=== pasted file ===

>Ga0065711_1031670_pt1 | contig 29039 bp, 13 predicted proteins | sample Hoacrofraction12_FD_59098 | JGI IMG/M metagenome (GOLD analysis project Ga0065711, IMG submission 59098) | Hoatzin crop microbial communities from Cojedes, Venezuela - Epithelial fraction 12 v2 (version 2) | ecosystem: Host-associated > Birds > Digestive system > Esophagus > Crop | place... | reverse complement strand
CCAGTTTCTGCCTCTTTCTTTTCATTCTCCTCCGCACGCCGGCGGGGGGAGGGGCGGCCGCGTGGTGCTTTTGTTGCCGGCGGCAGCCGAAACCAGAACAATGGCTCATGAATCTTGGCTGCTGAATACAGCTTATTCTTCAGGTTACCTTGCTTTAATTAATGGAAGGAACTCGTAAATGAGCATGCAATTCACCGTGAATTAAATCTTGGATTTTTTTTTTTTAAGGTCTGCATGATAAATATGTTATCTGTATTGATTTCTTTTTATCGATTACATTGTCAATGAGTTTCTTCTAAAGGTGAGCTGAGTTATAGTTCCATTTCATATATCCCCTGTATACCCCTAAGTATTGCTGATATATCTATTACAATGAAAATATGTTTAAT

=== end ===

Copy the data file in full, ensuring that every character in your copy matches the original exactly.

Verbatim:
>Ga0065711_1031670_pt1 | contig 29039 bp, 13 predicted proteins | sample Hoacrofraction12_FD_59098 | JGI IMG/M metagenome (GOLD analysis project Ga0065711, IMG submission 59098) | Hoatzin crop microbial communities from Cojedes, Venezuela - Epithelial fraction 12 v2 (version 2) | ecosystem: Host-associated > Birds > Digestive system > Esophagus > Crop | place... | reverse complement strand
CCAGTTTCTGCCTCTTTCTTTTCATTCTCCTCCGCACGCCGGCGGGGGGAGGGGCGGCCGCGTGGTGCTTTTGTTGCCGGCGGCAGCCGAAACCAGAACAATGGCTCATGAATCTTGGCTGCTGAATACAGCTTATTCTTCAGGTTACCTTGCTTTAATTAATGGAAGGAACTCGTAAATGAGCATGCAATTCACCGTGAATTAAATCTTGGATTTTTTTTTTTTAAGGTCTGCATGATAAATATGTTATCTGTATTGATTTCTTTTTATCGATTACATTGTCAATGAGTTTCTTCTAAAGGTGAGCTGAGTTATAGTTCCATTTCATATATCCCCTGTATACCCCTAAGTATTGCTGATATATCTATTACAATGAAAATATGTTTAAT